For the month of April, Hoogland Dierekliniek is offering a 10% discount on spays and castrations, so book now!
Please note our hours over the Easter weekend: 

Friday 14 April: CLOSED.
Saturday 15 April: 8:00-12:00.
Monday 17 April: 9:00-11:00.

Product of the month: 
Dog Rocks

Do you struggle with ugly yellow patches on your otherwise lovely lawn because of dog urine? Well, here is a product that can really make a difference to your grassy haven.

Dog urine will burn grass when it is very high in nitrogen - even higher than the concentration in the fertilizers we apply to lawn. Not all dog urine will cause such burns - the factors that influence this are things like the sex and size of the dog, as well as the dog's diet.

Dog Rocks work by neutralising the nitrogen in the urine to levels that are not so damaging to the grass, leaving you with lush lawn! All you have to do is pop a Dog Rock into your dogs' drinking water!

Plants unsafe for dogs!

Although this list is not all-inclusive, here are some common plants that are not entirely safe for your dog to chew on.  
  • African daisy, African violet,
    Amaryllis, Apricot pits, Azalea.
  • Baby’s breath, Bamboo palm,
  • Camelia, Carnation,
    Carob, CYCADS!
  • Daffodils, Date palm,
  • Elephant ear.
  • Ferns – Asparagus, bracken.
  • Iris, Ivy.
  • Kalanchoe, Lillies.
  • Morning glory, Mother in law’s tongue.
  • Oak tree, Oleander, Onion.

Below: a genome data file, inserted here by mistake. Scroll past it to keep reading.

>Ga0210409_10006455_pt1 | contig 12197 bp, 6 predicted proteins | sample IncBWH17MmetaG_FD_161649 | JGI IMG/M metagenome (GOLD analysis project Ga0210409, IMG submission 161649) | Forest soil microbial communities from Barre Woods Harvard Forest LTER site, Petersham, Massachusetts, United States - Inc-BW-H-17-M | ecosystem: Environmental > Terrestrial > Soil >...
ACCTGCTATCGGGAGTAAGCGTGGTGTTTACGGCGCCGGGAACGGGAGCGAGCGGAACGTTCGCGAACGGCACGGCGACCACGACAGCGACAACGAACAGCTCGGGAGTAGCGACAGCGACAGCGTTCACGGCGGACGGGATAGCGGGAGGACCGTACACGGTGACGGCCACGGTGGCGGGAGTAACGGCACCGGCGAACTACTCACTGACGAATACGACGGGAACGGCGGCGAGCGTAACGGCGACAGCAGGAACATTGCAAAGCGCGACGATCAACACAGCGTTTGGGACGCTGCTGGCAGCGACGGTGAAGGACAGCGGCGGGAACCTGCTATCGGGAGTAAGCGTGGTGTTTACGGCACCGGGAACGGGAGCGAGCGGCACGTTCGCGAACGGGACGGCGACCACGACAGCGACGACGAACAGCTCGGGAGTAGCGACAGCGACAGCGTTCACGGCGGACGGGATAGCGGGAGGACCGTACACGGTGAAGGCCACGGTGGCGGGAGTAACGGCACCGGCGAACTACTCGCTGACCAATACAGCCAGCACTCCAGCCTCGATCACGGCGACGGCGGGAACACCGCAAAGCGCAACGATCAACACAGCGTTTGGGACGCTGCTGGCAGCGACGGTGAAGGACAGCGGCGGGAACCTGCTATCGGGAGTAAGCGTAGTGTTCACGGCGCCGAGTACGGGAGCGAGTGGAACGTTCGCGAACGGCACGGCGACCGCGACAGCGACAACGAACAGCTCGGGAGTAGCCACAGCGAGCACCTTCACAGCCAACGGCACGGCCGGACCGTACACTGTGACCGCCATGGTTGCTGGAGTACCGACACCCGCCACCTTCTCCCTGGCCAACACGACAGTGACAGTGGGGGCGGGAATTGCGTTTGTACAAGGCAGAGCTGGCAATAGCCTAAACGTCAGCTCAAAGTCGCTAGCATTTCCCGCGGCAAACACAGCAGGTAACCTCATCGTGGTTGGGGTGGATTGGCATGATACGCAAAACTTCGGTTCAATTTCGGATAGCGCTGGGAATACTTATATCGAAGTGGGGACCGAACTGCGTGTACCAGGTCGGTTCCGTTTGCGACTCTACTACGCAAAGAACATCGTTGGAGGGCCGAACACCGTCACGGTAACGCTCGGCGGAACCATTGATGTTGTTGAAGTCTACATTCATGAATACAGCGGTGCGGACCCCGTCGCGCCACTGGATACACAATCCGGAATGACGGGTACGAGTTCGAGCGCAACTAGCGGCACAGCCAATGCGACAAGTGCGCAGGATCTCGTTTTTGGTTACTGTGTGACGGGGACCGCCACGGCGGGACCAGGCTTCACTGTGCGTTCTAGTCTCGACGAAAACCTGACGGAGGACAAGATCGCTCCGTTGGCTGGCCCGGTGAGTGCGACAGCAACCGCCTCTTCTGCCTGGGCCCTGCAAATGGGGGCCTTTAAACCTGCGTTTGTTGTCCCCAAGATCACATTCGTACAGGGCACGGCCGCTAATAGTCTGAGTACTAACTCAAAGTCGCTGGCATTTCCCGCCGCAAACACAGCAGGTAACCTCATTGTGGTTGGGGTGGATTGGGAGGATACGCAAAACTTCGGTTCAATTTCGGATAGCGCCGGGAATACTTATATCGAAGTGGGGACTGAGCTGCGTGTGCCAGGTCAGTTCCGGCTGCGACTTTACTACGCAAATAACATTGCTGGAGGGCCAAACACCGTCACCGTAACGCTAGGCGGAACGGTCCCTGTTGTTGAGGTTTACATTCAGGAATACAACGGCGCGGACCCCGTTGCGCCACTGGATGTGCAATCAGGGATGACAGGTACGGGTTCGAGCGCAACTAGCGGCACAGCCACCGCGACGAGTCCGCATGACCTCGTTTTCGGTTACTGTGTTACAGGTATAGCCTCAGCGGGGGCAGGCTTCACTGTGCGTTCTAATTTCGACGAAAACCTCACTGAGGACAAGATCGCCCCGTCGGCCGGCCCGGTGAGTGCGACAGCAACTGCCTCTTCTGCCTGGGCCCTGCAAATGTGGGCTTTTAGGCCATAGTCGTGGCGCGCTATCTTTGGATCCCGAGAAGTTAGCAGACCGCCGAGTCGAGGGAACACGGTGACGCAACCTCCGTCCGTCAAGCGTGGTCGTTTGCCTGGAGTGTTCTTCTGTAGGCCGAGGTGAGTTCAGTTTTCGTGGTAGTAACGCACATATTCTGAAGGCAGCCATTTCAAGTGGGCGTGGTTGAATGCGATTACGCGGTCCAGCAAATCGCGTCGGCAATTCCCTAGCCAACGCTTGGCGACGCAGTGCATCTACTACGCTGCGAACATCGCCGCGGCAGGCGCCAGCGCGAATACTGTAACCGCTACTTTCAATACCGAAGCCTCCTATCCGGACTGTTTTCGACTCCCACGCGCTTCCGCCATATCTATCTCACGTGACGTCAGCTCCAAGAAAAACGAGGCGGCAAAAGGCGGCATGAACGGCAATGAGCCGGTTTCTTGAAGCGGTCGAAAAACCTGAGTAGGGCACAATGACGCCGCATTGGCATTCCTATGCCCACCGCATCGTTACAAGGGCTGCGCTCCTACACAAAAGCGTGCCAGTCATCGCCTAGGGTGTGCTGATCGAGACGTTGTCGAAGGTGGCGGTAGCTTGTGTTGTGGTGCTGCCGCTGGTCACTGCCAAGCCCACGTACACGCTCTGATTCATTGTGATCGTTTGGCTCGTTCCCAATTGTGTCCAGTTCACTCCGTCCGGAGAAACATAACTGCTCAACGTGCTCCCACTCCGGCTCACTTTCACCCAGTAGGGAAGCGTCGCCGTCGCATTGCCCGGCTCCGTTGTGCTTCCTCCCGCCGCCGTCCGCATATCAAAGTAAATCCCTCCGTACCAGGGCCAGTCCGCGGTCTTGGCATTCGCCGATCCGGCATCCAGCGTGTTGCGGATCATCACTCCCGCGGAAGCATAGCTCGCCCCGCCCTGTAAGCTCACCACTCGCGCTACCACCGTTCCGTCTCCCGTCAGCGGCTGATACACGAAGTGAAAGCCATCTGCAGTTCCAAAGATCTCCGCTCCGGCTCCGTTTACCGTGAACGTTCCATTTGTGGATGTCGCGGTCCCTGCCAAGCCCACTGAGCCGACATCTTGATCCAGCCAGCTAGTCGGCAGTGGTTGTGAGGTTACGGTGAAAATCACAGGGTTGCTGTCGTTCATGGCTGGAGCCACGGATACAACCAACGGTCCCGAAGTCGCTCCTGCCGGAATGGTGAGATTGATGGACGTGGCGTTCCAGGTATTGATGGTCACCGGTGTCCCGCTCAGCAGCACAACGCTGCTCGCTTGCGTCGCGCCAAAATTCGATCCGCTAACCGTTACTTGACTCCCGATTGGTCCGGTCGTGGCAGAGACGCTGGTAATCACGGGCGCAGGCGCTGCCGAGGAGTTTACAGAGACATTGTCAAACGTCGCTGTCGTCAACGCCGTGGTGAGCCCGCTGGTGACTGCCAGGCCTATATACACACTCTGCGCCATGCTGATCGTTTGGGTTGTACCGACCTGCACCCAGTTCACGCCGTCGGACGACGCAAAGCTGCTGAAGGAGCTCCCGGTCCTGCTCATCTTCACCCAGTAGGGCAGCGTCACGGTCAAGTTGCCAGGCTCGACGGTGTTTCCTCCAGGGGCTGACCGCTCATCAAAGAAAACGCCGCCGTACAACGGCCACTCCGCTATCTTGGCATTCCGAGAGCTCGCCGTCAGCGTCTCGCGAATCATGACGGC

• Philodendron, Primrose, Privet.
  • Rhododendron.
  • Sago palm.
  • Yesterday today and tomorrow.

For more extensive lists of plants that are unsafe for your dogs please see the links in the article "Plants that are not safe for dogs" on our website under pet info>tid bits. 
Plants unsafe for rabbits!

Although this list is not all-inclusive, here are some examples of woods and plants that your rabbit should not chew on!
  • In general, do not use the wood or leaves of any trees with stone pits instead of seeds. E.g. cherry, peach,plum. 
  • Keep away from anything with “poison” in the name.
  • Aloe vera, Amaryllis, Angel
    trumpet, Avocado.
  • Chrysanthemum, Clivia, Cycads.
  • Day lilly, daffodil, Garlic.
  • Eucalyptus, Elephant ear,
    dieffenbachia, philodendron.
  • Iris, ivy.
  • Jasmine.
  • Oak, Oleander, Onion.
  • Poinsettia, Potato, Primrose, Privet.
  • Rhododendron, Rhubarb.
  • Strelitzia.
  • Wisteria, Yarrow, Yesterday today
    and tomorrow.
For more extensive lists of plants that are unsafe for your rabbits please see the links in the article "Plants that are not safe for my bunny" on our website under pet info>tid bits. 

By Appointment?

Yes please! 
Call 012 661 0346 / 2256

Consulting Hours

Weekdays 8am-12:30pm
           & 16:00-18:30pm
Saturdays 8am-12:00pm
Public holidays: 9-11am

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Hoogland Dierekliniek
6 Panorama rd Rooihuiskraal Centurion
Centurion, Gauteng 1058
South Africa